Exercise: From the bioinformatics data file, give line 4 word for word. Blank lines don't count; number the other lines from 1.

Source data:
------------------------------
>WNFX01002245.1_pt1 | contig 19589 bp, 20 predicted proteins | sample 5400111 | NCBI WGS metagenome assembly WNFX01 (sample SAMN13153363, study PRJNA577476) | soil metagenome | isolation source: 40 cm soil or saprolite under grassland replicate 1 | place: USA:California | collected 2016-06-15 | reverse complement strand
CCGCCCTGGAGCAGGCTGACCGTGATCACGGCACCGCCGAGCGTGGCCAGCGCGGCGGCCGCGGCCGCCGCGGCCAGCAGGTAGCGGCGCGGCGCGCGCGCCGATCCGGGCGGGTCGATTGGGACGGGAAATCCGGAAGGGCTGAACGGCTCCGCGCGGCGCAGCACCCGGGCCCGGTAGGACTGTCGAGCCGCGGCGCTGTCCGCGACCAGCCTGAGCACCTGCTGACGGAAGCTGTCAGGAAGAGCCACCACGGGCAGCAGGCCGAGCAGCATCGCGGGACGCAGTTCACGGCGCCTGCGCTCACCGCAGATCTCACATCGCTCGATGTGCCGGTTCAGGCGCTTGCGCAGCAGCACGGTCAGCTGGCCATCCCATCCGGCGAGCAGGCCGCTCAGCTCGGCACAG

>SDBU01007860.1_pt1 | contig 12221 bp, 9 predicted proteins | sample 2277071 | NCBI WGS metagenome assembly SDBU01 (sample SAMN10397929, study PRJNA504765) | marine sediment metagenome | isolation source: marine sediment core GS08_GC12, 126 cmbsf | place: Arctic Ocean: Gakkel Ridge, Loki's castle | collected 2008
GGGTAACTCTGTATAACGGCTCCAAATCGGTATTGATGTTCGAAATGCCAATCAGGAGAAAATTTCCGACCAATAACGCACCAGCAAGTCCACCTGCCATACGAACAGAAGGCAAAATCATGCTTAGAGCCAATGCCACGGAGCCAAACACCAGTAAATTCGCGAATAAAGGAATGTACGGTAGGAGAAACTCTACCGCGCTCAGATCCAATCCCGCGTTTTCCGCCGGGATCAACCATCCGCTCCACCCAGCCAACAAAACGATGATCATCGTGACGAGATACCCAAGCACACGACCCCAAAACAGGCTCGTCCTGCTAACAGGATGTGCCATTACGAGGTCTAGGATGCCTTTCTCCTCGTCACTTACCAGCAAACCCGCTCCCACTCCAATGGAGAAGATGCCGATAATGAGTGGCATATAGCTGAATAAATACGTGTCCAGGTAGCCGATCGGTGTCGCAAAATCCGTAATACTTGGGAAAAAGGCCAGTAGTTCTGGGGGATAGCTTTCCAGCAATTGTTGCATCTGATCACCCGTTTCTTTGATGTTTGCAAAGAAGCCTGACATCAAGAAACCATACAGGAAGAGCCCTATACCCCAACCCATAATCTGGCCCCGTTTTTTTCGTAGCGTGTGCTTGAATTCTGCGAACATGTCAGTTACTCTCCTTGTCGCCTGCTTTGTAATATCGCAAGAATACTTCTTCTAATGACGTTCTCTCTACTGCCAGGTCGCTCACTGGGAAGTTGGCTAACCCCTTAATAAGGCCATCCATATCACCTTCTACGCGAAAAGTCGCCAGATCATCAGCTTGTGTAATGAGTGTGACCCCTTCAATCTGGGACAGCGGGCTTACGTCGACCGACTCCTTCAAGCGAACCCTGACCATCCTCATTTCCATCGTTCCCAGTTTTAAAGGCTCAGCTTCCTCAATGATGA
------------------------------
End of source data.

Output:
GGGTAACTCTGTATAACGGCTCCAAATCGGTATTGATGTTCGAAATGCCAATCAGGAGAAAATTTCCGACCAATAACGCACCAGCAAGTCCACCTGCCATACGAACAGAAGGCAAAATCATGCTTAGAGCCAATGCCACGGAGCCAAACACCAGTAAATTCGCGAATAAAGGAATGTACGGTAGGAGAAACTCTACCGCGCTCAGATCCAATCCCGCGTTTTCCGCCGGGATCAACCATCCGCTCCACCCAGCCAACAAAACGATGATCATCGTGACGAGATACCCAAGCACACGACCCCAAAACAGGCTCGTCCTGCTAACAGGATGTGCCATTACGAGGTCTAGGATGCCTTTCTCCTCGTCACTTACCAGCAAACCCGCTCCCACTCCAATGGAGAAGATGCCGATAATGAGTGGCATATAGCTGAATAAATACGTGTCCAGGTAGCCGATCGGTGTCGCAAAATCCGTAATACTTGGGAAAAAGGCCAGTAGTTCTGGGGGATAGCTTTCCAGCAATTGTTGCATCTGATCACCCGTTTCTTTGATGTTTGCAAAGAAGCCTGACATCAAGAAACCATACAGGAAGAGCCCTATACCCCAACCCATAATCTGGCCCCGTTTTTTTCGTAGCGTGTGCTTGAATTCTGCGAACATGTCAGTTACTCTCCTTGTCGCCTGCTTTGTAATATCGCAAGAATACTTCTTCTAATGACGTTCTCTCTACTGCCAGGTCGCTCACTGGGAAGTTGGCTAACCCCTTAATAAGGCCATCCATATCACCTTCTACGCGAAAAGTCGCCAGATCATCAGCTTGTGTAATGAGTGTGACCCCTTCAATCTGGGACAGCGGGCTTACGTCGACCGACTCCTTCAAGCGAACCCTGACCATCCTCATTTCCATCGTTCCCAGTTTTAAAGGCTCAGCTTCCTCAATGATGA